A people-first and data-supported approach to the understanding of relationships between co-occurring cancers and socioeconomic & environmental inequalities (MapCa)
Applications are now CLOSED
Trends in cancer incidence and mortality are going through a time of great change in the UK as individuals and societies adjust to a life post COVID-19. Delays to screening and diagnosis are expected to lead to an increase in the number of avoidable cancer deaths in coming years . The pandemic has also further exposed the inequalities faced by those affected by cancer. Therefore there is need for a greater and more actionable understanding of local cancer inequalities to help decision makers and health practitioners identify local priority interventions and best modes of communication in partnership with the most affected communities. This project aims to address this need and builds on on-going work with Lancaster Medical School, Lancaster University, North West Cancer Research and the NHS.
The aim of this project is to design, develop, and evaluate a public-facing on-line system and relevant public-engagement tools and techniques for mapping and understanding cancers distribution and risks associated with environment and socio-economic inequalities. It is envisaged that the on-line system should serve, for example, for the visualisation of different data related to cancer: this may include individual cancers’ stage distribution (early or late diagnosis), how an individual cancer interacts with other cancers (i.e., geographically co-occurrent cancers), and risk factors such as deprivation, demographics, and environmental aspects.
The overall goal of this research is twofold: 1) to help local communities to identify, scrutinise and understand the patterns of one or more cancers in their area and 2) to support health practitioners with the planning, provision, and communication of suitable interventions to address priority areas.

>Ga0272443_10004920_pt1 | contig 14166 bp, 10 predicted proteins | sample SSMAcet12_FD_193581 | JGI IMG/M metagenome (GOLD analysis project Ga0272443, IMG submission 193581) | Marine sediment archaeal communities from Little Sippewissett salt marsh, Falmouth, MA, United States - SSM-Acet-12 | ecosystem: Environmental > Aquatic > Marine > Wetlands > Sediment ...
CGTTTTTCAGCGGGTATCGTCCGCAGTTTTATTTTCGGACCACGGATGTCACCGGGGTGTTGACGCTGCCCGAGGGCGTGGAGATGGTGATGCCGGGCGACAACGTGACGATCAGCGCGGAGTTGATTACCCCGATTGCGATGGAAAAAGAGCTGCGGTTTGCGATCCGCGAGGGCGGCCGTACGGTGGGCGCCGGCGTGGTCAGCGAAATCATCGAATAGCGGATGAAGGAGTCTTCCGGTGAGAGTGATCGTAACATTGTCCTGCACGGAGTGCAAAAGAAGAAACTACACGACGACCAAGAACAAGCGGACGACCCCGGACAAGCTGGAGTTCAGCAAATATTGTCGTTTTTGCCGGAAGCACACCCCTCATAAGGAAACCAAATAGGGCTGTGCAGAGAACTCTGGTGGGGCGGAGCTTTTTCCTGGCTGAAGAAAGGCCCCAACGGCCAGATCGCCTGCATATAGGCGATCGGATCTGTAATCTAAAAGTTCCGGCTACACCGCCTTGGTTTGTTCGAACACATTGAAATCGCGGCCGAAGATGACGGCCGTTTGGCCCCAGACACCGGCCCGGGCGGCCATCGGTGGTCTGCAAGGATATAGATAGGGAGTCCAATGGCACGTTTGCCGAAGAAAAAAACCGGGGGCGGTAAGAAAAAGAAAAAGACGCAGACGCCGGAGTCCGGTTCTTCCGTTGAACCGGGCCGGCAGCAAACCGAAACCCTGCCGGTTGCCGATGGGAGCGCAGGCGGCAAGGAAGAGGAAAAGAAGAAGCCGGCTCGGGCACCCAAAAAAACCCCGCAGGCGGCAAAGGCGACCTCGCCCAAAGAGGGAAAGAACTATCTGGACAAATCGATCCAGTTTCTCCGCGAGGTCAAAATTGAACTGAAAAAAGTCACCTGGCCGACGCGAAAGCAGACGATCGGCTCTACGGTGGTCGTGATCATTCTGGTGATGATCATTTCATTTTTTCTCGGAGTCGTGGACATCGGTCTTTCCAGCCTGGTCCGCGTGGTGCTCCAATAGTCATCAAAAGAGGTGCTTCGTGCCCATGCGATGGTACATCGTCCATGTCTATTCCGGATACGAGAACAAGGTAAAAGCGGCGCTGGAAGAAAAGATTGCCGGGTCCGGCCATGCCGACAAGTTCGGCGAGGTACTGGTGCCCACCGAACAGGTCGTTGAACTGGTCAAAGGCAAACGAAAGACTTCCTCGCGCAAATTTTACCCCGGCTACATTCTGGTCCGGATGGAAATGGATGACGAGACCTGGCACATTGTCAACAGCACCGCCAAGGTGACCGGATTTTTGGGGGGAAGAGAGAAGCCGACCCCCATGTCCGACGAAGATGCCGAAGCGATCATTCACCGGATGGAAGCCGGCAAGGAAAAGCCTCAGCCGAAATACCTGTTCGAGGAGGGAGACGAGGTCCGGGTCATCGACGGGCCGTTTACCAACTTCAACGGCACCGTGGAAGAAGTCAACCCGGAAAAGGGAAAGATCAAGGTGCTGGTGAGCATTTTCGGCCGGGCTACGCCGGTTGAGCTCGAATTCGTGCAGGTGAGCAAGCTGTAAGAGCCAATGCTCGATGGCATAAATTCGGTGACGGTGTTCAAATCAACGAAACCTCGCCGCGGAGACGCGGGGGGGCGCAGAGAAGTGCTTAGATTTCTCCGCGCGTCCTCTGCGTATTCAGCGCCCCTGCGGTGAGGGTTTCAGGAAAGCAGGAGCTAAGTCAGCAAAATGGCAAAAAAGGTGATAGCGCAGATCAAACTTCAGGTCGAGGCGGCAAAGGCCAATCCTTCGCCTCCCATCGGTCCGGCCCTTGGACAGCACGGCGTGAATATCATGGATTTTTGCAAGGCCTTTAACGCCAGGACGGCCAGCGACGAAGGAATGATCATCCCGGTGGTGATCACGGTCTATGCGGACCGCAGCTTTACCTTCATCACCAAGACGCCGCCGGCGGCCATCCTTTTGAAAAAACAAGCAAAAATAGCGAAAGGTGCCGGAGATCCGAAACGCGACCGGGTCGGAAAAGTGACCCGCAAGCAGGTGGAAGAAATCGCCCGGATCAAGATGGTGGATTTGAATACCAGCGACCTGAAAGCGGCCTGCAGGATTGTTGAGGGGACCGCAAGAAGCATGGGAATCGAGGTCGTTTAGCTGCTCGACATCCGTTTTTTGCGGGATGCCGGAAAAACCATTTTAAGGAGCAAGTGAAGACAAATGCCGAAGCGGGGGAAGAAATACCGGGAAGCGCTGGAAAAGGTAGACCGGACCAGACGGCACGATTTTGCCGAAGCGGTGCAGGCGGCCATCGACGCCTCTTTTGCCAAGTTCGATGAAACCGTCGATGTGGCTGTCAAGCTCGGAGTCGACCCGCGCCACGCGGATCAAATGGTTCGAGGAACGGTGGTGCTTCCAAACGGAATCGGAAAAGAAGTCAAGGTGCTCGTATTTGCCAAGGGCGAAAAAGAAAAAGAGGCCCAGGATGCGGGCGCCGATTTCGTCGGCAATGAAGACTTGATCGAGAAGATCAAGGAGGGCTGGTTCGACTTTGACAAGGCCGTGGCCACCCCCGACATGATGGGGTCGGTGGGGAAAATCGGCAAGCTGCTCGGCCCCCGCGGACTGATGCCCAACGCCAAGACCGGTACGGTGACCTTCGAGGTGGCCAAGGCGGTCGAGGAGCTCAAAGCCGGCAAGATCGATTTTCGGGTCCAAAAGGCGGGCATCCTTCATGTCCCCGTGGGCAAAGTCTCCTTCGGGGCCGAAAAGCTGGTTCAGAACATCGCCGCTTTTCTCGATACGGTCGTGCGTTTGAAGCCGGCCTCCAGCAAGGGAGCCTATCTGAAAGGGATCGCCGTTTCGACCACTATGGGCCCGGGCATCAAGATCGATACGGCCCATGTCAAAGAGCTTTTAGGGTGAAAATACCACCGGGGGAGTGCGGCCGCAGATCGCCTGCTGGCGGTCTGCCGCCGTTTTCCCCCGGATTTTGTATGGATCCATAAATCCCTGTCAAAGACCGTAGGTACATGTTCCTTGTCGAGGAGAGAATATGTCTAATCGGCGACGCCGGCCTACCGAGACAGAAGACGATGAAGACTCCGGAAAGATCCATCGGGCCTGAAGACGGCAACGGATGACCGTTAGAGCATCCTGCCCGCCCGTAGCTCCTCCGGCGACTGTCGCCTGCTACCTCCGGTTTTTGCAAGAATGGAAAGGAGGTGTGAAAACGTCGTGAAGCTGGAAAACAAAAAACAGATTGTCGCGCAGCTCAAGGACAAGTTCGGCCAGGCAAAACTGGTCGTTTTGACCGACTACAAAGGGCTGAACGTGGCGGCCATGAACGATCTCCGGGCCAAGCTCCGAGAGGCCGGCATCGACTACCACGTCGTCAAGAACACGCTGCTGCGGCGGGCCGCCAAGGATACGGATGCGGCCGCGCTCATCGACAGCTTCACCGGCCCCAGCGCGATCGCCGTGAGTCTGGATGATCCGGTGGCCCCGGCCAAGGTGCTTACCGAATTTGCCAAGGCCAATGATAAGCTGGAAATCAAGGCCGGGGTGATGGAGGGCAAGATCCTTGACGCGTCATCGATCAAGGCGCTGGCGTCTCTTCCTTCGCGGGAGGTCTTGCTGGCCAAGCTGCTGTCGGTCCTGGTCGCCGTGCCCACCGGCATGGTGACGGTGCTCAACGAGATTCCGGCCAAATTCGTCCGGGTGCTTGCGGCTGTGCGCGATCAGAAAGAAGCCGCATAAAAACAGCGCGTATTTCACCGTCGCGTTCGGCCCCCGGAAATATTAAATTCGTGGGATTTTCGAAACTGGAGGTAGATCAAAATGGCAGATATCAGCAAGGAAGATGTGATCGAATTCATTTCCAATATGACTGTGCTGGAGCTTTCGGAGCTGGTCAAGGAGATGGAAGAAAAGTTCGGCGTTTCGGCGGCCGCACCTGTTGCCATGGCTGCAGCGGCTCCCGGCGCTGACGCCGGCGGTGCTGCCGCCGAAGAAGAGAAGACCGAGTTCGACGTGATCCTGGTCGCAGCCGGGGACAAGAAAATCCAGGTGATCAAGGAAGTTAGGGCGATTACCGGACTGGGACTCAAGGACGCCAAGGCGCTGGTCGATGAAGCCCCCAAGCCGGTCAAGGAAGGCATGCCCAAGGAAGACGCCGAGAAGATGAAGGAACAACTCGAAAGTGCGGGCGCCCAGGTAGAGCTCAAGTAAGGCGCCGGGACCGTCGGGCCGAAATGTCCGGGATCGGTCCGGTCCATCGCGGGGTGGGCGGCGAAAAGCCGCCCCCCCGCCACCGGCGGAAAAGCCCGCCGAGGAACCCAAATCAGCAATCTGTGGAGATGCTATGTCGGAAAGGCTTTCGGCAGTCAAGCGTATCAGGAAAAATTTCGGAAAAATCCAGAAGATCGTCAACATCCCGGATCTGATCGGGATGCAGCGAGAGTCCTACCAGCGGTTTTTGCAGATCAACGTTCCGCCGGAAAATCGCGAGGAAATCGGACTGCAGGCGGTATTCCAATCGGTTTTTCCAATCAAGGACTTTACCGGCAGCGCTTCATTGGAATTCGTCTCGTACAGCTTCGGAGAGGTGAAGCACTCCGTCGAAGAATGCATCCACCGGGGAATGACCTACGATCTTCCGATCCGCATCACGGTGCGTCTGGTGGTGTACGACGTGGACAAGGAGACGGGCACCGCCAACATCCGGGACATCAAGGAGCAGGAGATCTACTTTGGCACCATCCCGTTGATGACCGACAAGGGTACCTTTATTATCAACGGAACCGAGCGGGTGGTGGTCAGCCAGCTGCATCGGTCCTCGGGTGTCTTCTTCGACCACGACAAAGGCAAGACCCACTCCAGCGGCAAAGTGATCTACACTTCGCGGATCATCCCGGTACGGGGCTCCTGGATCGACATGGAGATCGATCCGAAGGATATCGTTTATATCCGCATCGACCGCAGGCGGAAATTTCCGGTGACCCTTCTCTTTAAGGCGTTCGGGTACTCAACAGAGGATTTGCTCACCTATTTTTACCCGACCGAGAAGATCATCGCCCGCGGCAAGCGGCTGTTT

Geographical Scope of the Study:
The initial geographical scope of the study will be Morecambe Bay Area, England, UK. One of the strengths of our proposal is the large dataset that has been made available by the University Hospitals of Morecambe Bay NHS Foundation Trust (more than 6,000 records) and which provides a robust way to examine health inequalities in the Morecambe Bay area. The Morecambe Bay area is characterised by great health, demographic, and socioeconomic geographic variation. Our research partner (Lancaster University Medical School) is responsible for applying novel statistical analysis and mapping to this data; the PhD candidate at QUB/EEECS will focus on the development of a platform that can help local communities to utilise, interrogate, and make sense of such findings.
Underpinning the project, is a responsible approach to system design and development, information sharing and knowledge building with local communities. For example, sharing data summaries through e.g., visualisations should be mindful of and informed by people potential concerns (e.g., people may become alarmed if found to live in at-risk area) informative (e.g., data may be linked to people’s stories and resources – living in at-risk area does not translate in developing a cancer), and actionable (e.g., it should be linked to signposting to relevant interventions).